A Sears vendeu através de seus catálogos, motocicletas que hoje são raríssimas, no período de 1906 e 1914. Não eram fabricadas por ela, como aliás nada do que ela vendia mas sim pela Thor. Em 1914 a Sears deixa de vender motos para só voltar ao negócio em 1951 com as motos da Allstate. Não vou fingir que conhecia essas duas marcas.
Em 1913 a Sears oferecia a Leader (branca, abaixo), a De Luxe, a Magneto (uma Leader com sistema de ignição) e a Twin, de dois cilindros e em duas configurações de motor (acima).
Mas estas máquinas das duas primeiras décadas me despertam cada vez mais interesse, e topar com esta brochura de 1913 foi o ponto de partida para uma pesquisa rápida e fértil. Segue alguma coisa que encontrei.
Abaixo, uma “Sears” Twin encontrada alguns anos atrás, com a pintura original. Vale uma fortuna, os preços começam em US$60.000 pelo que pude ver na internet. Esta abaixo custa 45 mil Euros e a Hemmings fala de uma vendida por mais de US$120.000, conforme se lê mais adiante. Via: http://goo.gl/FJdpb
Uma Sears Twin 1913 em algum museu:
A Hemmings escreveu um pequeno artigo sobre as motocicletas Sears em 2010, quando uma delas foi exibida em Peeble Beach. Algo que seja digno de nota em Peeble Beach, imagine do que se trata.
One of the most interesting motorcycles at the recent Pebble Beach Concours was a bike you could literally send away for in the mail and have delivered to your door. Sears offered motorcycles in their retail catalog from 1912 to 1916, available with either a single- or a two-cylinder engine produced by the F. W. Spacke Company of Indianapolis, Indiana; Spacke also assembled the bikes for Sears. These same engines were used in other motorcycles of the period: Dayton, Deluxe, Minneapolis, Eagle and Crawford.
The Spacke V-twin engines were also used in cycle cars of the Teens and Twenties: Davis, Ideal, Scripps-Booth, Buckles, Brook, Peters and Spacke’s own cycle car used the 70-cubic-inch aircooled engine. The 1913 models advertised a whopping 9hp. The engine oil pump was gravity drip-fed and mounted above the engine in the tank; a force-feed plunger was incorporated that had to be pumped occasionally before starting or while driving. A Bosch magneto mounted in front of the engine supplied the engine ignition. Fuel was fed into the cylinders by a Schebler carburetor. The 70.62-cubic-inch engine had a bore of 3.5 inches and a stroke of 3.67 inches.
The Sears bikes were driven by a single-speed Eclipse chain-drive transmission that was engaged by the long lever mounted to the side of the fuel tank, and had chains on both sides of the rear wheel, one driven off the clutch and the other driven by pedal power, used to start the engine. A clutch pedal was added in 1914 models to the right side below the engine case to control a two-speed rear hub. Components were mounted to a loop-type bicycle frame with long pullback handlebars to compensate for the far rear seat position and make room for the fuel/oil tank.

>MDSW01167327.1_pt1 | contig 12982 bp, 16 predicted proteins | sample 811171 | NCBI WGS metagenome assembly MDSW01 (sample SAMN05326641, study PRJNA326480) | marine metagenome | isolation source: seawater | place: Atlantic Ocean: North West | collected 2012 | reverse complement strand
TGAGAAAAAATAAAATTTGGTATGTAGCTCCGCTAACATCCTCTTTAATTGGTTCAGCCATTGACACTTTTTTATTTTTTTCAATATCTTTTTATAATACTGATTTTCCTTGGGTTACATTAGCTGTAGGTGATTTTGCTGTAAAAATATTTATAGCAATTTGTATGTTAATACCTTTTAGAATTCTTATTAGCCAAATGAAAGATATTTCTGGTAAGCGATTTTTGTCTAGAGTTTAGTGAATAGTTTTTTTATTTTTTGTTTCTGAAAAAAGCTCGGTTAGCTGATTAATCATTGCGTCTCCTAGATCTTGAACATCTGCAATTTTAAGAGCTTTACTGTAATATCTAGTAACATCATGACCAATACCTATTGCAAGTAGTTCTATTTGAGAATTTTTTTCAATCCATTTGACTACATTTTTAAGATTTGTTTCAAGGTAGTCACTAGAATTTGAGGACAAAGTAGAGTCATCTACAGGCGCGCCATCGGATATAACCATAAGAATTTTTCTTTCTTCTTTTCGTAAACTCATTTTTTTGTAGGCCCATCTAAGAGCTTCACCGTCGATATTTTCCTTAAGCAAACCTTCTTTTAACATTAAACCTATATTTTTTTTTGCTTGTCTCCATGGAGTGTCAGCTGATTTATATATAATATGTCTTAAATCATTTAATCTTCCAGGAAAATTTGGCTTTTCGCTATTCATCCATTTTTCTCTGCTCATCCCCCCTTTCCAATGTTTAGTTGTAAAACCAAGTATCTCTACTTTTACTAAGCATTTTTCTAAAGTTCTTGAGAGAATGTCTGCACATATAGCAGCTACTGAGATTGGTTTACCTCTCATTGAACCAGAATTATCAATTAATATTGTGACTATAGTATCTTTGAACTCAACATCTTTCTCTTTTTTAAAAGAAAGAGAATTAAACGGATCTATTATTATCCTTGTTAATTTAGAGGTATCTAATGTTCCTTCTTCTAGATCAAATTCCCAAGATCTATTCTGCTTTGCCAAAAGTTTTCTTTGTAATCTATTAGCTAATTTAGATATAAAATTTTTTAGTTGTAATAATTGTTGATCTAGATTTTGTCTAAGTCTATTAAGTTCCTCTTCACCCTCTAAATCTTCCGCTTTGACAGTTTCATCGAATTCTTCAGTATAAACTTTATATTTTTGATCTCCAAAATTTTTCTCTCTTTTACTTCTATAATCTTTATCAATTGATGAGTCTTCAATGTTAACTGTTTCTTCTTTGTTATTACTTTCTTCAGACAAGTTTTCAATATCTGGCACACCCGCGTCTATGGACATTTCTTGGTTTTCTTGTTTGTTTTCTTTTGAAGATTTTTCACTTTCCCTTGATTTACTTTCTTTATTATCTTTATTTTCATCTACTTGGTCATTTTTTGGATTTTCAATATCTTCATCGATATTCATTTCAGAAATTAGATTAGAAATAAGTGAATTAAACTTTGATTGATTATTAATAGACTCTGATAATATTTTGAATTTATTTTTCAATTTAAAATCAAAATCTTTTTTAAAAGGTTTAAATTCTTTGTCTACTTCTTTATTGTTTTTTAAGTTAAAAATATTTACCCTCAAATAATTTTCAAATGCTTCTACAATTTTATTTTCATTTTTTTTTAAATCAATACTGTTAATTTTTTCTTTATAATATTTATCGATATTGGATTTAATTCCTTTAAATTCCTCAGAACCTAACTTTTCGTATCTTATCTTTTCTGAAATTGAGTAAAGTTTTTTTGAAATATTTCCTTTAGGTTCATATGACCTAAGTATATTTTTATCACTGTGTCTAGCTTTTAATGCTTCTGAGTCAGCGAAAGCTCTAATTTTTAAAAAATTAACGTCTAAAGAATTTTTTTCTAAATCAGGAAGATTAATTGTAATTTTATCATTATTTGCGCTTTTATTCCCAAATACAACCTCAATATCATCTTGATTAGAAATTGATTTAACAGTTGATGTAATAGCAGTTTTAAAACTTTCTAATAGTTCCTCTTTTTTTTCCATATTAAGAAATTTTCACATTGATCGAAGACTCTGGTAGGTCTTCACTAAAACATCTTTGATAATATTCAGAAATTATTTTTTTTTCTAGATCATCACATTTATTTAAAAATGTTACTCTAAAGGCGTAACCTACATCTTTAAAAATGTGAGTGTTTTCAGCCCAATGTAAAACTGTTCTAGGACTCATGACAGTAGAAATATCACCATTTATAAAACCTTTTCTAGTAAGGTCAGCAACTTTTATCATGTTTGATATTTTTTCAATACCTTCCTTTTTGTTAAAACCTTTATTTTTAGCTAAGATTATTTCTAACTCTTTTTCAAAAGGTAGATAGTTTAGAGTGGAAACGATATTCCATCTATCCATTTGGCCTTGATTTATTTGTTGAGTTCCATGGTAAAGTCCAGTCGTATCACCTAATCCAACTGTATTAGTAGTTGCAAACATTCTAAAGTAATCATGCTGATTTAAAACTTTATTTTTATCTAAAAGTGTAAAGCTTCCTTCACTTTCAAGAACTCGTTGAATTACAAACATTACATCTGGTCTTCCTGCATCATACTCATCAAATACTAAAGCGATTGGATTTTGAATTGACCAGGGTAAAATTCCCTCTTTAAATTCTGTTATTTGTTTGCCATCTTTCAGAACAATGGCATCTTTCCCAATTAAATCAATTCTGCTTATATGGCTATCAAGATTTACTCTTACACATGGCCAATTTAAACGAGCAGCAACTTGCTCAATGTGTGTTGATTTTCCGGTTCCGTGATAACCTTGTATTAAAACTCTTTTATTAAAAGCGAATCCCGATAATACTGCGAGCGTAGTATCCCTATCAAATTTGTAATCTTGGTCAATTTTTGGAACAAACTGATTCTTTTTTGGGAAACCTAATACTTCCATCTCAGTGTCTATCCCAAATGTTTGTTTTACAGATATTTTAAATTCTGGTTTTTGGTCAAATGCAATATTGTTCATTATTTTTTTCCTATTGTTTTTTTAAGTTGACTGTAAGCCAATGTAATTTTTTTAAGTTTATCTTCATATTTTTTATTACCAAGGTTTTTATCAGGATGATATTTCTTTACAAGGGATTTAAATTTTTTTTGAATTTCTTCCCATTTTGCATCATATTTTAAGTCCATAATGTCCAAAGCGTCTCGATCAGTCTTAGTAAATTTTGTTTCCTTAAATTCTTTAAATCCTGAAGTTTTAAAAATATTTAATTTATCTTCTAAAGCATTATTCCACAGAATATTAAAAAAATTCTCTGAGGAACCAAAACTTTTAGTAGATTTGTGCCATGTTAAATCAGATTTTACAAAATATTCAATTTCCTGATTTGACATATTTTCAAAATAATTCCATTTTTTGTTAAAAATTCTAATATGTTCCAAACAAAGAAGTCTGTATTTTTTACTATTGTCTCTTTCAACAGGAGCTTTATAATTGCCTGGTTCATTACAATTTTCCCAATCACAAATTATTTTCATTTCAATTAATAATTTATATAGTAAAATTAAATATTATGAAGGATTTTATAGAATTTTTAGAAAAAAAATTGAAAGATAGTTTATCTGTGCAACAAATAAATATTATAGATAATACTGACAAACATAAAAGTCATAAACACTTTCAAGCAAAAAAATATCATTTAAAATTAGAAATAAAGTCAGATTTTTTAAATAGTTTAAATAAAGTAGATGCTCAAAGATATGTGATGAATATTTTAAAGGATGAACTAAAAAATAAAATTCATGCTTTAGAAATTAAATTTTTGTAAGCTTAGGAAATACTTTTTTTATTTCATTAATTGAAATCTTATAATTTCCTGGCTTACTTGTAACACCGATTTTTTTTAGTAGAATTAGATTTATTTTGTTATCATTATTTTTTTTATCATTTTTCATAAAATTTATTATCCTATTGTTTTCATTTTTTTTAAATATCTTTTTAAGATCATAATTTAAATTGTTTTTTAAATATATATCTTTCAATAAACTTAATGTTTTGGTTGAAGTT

As you can see from the photo, this bike had some extras over and above the standard models, namely, an acetylene headlamp and taillamp with acetylene fuel tank mounted in front of the handlebars. However, it lacks the optional speedometer that would have been gear driven off the wheel hub. Front suspension was a trailing link leaf spring mounted above the fender. Rear suspension was dependent on how much you weighed and whether the bicycle seat springs would allow you to bounce or would just bottom out when you sat down.
Original catalog pricing was $250, roughly $5,500 in today’s money. Values for a restored bike today are unknown; however, a 1914 Sears without the lighting but with the speedometer sold at a Sotheby’s auction in Chicago in September 2001 for over $127,000, including buyer’s premium. Although this bike did not win a major award at Pebble Beach, its rarity and condition make it one of the most interesting bikes we have seen. Just imagine that in 1913 you could have it delivered to your door, if someone didn’t tear that page out of the catalog before you saw it and use it for something more “utilitarian.”